What is historical fantasy?

The answer is simple. Fantasy that occurs in real, or near to real, places in the past.

For example, Libba Bray’s A Great and Terrible Beauty is set in India and England in the 1890s. Her characters live out their story in several places including London, the fictional Spence Academy for Young Ladies, and the enchanted realms, a world of dangerous magic. Bray has managed to combine a real world historical setting and examples of its social mores–society balls and boarding schools–with an original fantasy world that only few can visit.

Another illustration of historical fantasy is Patricia C. Wrede and Caroline Stevermer’s Sorcery & Cecelia OR The Enchanted Chocolate Pot. This witty story takes places in Regency England, a period of about 40 years from the late 1790s to the late 1830s with a distinct fashion, society, and culture. Instead of a secret magical world, Sorcery & Cecelia includes magic as a part of everyday life in 1817. There are wizards and witches and a Royal College of Wizards, characters who use charm-bags and snuff boxes that carry protective spells, and, of course, an enchanted chocolate pot.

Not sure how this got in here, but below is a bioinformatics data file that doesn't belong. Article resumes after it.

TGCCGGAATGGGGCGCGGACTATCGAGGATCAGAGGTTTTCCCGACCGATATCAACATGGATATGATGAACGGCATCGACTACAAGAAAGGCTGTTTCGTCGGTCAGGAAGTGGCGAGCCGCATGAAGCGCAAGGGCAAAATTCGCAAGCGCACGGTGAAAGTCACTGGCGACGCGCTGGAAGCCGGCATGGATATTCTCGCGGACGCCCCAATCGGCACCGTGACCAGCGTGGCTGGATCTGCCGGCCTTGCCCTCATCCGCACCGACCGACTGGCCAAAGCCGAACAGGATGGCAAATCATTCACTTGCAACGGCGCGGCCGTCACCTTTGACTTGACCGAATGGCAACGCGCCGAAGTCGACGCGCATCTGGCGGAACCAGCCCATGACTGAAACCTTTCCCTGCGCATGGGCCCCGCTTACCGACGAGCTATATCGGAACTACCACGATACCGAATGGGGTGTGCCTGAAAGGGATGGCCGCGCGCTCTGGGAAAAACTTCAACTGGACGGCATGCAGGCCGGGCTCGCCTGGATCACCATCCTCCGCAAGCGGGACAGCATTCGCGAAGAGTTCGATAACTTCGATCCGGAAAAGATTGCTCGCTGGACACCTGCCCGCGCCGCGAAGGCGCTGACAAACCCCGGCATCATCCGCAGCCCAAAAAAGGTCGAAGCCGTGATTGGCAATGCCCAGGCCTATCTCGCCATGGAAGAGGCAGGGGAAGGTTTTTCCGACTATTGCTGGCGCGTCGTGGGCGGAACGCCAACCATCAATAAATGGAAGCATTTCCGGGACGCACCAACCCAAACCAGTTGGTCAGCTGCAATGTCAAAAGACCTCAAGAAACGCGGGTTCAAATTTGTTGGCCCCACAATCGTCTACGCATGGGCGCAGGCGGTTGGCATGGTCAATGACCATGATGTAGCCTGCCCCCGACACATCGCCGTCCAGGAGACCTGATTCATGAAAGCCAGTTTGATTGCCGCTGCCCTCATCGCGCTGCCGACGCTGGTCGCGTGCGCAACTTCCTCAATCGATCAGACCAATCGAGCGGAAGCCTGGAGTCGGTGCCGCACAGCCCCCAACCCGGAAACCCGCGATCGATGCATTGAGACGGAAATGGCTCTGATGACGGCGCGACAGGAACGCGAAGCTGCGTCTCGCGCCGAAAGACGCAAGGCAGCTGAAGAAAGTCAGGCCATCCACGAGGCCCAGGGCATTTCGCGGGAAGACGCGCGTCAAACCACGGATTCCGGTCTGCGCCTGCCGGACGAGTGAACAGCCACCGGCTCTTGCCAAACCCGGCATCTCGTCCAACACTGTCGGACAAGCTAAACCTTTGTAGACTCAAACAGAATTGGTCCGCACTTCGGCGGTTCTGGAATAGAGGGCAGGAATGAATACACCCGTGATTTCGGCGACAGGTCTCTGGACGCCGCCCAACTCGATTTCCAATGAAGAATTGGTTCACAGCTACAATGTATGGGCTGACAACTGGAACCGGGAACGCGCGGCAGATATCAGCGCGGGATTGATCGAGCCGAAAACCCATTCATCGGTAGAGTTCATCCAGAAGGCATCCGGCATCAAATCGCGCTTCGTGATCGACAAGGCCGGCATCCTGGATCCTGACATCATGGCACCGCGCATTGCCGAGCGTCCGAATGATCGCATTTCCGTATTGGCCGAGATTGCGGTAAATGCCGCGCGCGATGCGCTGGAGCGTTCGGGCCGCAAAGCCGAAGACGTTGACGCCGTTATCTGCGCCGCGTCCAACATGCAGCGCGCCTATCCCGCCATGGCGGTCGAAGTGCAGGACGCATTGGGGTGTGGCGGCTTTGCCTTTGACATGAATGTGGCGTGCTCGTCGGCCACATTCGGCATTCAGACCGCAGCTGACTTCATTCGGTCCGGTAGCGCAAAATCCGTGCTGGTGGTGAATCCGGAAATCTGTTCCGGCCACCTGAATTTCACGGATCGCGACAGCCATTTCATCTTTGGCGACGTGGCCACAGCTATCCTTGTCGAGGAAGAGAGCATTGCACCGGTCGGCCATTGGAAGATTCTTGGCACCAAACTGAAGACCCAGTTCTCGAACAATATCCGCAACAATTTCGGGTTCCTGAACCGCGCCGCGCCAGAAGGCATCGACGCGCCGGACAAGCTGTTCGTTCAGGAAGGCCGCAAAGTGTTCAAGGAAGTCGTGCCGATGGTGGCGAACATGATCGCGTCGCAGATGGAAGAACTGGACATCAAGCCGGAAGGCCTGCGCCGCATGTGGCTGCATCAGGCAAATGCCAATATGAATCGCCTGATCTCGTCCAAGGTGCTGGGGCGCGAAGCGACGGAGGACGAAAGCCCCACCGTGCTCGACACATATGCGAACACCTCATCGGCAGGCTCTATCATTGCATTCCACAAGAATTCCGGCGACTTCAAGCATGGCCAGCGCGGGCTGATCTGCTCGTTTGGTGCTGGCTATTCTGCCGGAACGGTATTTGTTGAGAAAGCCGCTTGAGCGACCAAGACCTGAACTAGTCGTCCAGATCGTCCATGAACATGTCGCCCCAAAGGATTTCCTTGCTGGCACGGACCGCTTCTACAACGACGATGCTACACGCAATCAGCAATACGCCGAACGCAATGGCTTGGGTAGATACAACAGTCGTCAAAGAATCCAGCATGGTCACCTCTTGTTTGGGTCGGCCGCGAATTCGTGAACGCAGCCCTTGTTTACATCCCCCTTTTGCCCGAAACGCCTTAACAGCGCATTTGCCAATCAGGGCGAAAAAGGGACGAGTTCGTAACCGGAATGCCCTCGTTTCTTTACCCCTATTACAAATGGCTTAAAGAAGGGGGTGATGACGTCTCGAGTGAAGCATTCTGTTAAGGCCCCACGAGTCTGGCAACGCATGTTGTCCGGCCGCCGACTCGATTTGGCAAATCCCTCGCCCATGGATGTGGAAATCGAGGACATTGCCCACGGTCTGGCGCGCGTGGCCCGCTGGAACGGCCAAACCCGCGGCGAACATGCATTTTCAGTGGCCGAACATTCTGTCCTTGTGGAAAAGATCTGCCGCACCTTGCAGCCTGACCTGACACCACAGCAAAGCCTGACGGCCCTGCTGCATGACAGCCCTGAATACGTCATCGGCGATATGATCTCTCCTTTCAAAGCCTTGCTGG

Many fantasy novels have a historic feel to them, but may not be set in a real place in real time. Stories like The Thief by Megan Whalen Turner and many fairy tales come to mind. In the coming months, I’ll be reviewing books that fall into that category, plus straight fantasy when I get the chance.

What are some of your favorite historical fantasy novels?

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3 Responses to What is historical fantasy?

  1. Jennifer says:

    You know that I love The Thief and especially The Queen and King of Atyolia (the second two in the series). I’m lacking in my Historical Fantasy reading though!

  2. Joni says:

    Historical fantasies always make me think a little of the Society for Creative Anachronism, aka SCA. Basically their idea is to have the fun parts of, say, the middle ages — jousting, fun clothes, sword fights, jesters, troubadours — without all the unpleasant parts. And with better plumbing. I think that’s why so much historical fantasy is set in a world not unlike our own past — it’s a chance to do the “back when” parts over with some better stuff we wish had been there, like magic and good winning (more often) over evil.

  3. Tricia says:

    I agree, Joni. It’s definitely fun to add the “stuff we wish had been there.” The better plumbing is a must. 😀

    Do you have any new historical fantasies in the works?

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